Recently, I ran across something (I don't even remember what) that inspired me to look into a poetry memorization program for the girls. I want my daughters to easily recite poetry, but I can be lazy (being totally real here), and I don't want to spend my time searching around for the best poems to memorize.
I want a pre-packaged, ready-to-use poetry memorization program. But, does something like that even exist? Oh, yes, friends, it certainly does!
After checking around, I ran across Institute for Excellence in Writing's Linguistic Development Through Poetry Memorization.
From its website:
Linguistic Development Through Poetry Memorization provides a system to reintroduce you and your children to a vital but often neglected source of powerful and sophisticated linguistic patterning available to children: memorized language, especially memorized poetry.
This teaching tool includes a book with over 75 complete poems, plus speech and soliloquy recommendations, as well as all the poems read on CD for ease of memorization. Instructions, memory charts, certificates, and poet biographies are included. You will also receive a bonus DVD of Andrew Pudewa's conference talk, "Nurturing Competent Communicators."
I was immediately interested in this program because it's from Andrew Pudewa, whom my girls will become very familiar with when they start writing in the Classical Conversations Essentials program in a few years. I've heard nothing but great things about IEW, so I knew this would be worth looking into.
The Old Schoolhouse Magazine has a very indepth review of the program, which, after earning such high marks, convinced me to give it a try. (I don't plan on doing a big review, since TOS says it all. If you want to learn more about this program, please read their review.)
Linguistic Development Through Poetry Memorization is exactly what I was looking for, in that it's an open-and-go program. Three to four times a day, Mary reviews and then recites her poems. When she has learned a poem, she begins the next one in the book, but she still recites every poem she's learned everyday. Repetition, repetition, repetition. Sounds pretty familiar if you're acquainted with the Classical model of education.
Included in the book and CD set (highly recommend getting the CDs, too) is a wonderful seminar by Andrew Pudewa called Nurturing Competent Communicators. Below is a quick video sample of the seminar:
This is just great! He is so passionate and inspirational - I love watching it!
But why would a writing program concern itself with poetry memorization?
Well, to put it simply, you can't get out of a child's mind what isn't there. If you want your kids to write well, they must have something in the well to draw up. In the program's introduction, Mr. Pudewa says:
Now, to be a competent writer or speaker of English, a student need not be well equipped with an extensive knowledge of grammar, nor is it necessary for him to do great loads of worksheets and exercises designed to teach usage and mechanics. It is not necessarily even true that the more time spent writing, the better writer he becomes. If he is a native speaker of English, he needs one thing above all else and that is this: a large database in his brain of reliably correct and sophisticated language patterns. (p. 1)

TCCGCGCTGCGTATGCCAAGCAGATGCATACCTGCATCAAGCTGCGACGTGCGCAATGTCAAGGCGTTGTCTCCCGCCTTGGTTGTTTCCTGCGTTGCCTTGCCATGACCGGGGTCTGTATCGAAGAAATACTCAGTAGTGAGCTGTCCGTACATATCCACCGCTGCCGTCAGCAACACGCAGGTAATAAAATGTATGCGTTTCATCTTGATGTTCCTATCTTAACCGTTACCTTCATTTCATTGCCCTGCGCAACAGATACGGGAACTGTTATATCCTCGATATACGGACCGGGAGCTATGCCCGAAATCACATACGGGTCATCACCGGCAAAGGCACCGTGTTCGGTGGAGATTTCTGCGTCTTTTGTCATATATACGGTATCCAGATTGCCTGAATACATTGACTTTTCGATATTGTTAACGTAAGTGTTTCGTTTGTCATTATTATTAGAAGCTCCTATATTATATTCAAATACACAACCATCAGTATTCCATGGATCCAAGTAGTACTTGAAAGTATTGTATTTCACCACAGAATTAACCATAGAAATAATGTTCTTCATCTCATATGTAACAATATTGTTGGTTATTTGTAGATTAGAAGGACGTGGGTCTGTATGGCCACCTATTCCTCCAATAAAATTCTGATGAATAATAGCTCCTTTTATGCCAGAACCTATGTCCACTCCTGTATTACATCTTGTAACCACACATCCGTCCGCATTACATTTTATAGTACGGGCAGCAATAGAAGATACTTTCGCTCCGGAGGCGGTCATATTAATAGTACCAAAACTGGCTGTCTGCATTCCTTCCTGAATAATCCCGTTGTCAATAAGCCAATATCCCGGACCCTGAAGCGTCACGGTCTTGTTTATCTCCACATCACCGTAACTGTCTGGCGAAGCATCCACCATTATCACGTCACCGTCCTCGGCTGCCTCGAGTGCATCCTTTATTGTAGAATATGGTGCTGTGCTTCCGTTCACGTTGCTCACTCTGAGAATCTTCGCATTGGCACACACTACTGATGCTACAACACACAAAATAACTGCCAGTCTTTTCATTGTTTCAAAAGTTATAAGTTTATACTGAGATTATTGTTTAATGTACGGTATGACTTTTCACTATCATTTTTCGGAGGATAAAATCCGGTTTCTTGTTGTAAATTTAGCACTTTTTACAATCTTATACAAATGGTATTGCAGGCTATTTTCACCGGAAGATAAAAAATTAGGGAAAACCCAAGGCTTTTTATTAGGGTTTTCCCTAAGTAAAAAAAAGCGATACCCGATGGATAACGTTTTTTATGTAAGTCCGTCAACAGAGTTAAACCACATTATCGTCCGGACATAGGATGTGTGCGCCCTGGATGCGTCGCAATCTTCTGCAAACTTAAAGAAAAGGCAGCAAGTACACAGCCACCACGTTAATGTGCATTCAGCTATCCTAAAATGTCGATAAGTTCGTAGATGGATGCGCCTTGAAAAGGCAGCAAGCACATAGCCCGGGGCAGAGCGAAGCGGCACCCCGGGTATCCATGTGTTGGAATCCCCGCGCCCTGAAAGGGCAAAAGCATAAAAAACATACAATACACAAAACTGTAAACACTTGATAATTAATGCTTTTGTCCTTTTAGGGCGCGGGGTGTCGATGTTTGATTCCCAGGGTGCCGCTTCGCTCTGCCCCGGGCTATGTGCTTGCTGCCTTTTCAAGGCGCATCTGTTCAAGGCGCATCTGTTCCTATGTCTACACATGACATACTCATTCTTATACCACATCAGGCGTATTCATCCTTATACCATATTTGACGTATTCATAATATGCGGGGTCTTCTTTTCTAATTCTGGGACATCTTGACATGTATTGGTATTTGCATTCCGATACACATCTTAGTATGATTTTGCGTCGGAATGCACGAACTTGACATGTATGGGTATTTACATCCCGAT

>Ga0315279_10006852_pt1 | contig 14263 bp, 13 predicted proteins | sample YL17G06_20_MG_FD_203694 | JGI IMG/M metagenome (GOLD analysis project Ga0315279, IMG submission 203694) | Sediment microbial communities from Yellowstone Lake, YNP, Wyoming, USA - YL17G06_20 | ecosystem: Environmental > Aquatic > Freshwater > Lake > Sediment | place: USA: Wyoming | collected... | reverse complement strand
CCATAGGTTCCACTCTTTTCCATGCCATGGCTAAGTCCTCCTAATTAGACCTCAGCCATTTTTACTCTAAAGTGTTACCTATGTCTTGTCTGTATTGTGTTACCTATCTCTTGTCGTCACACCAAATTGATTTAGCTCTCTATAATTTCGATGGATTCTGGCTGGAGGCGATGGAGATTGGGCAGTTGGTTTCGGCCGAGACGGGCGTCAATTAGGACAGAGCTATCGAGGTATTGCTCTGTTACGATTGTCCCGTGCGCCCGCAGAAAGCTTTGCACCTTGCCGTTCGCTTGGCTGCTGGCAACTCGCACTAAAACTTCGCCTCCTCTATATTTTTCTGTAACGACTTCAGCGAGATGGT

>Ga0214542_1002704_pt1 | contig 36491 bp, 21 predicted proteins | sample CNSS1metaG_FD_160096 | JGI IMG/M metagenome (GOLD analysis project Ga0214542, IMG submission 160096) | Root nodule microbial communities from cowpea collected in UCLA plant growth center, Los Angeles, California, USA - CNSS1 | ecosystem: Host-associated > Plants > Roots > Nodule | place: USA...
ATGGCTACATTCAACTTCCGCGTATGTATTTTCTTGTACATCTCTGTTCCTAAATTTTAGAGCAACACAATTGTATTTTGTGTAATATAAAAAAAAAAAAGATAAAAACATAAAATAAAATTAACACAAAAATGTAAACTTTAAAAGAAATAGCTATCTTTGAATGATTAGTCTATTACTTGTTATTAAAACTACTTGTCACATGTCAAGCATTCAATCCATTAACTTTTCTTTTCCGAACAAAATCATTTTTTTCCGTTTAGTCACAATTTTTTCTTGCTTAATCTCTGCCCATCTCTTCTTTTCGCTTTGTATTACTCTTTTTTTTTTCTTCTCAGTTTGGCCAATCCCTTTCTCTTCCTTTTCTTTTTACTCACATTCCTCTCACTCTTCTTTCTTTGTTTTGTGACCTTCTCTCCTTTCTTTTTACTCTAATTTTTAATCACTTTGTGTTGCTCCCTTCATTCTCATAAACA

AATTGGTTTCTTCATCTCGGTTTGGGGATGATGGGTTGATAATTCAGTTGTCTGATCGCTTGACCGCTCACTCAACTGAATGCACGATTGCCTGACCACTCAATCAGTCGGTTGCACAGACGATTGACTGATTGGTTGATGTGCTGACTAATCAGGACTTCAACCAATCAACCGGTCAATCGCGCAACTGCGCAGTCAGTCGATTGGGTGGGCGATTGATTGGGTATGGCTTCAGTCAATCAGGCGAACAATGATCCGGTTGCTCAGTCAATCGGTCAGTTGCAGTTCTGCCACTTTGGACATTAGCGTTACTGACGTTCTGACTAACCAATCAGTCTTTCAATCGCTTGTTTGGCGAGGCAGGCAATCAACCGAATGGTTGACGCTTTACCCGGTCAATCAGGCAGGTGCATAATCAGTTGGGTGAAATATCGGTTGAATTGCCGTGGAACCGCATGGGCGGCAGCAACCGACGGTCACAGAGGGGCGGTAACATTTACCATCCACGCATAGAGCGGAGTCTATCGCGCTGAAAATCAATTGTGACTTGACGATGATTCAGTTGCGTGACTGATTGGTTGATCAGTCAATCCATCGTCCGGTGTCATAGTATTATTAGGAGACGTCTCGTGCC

By hearing - and better still by memorizing - a variety of poems, we have access to a richness of vocabulary and syntax we might never master in any other way. (p. 5)
Memorization is the most complete form of internalization, and the best way to intimately know something is to know it so well you can communicate it effectively, fluently, even artistically to another. For depth of feeling, meaning, and beauty, poetry is powerful. (p. 5)
Aren't you inspired?!
Interestingly, Mr. Pudewa studied under Shinichi Suzuki, founder of the Suzuki method of violin instruction. Suzuki says in his book Nurtured by Love: The Classical Approach to Talent Education:
After one has learned a thing, it should be thoroughly mastered by repeating it again and again and again (p. 37). Why has your right hand extraordinary ability? Repetition. People too can develop superior talent through the same method - repetition. To stop training as soon as one can do something does not mean that it is truly absorbed. One must continue to practice until it is natural and easy. The more one practices, the better one becomes. Talent is born this way. (p. 42)
Mary has loved it, as well as Anna! Both of them are memorizing poetry rather quickly, and they enjoy doing it. After each meal, Mary hops down from her chair, stands in a special spot, and recites the poetry she has memorized so far. Repetition.
If you're interested in teaching your children how to memorize poetry to become good writers and communicators, but you're unsure how to go about doing it, you may want to look into IEW's Linguistic Development Through Poetry Memorization. It's been such a blessing to our family!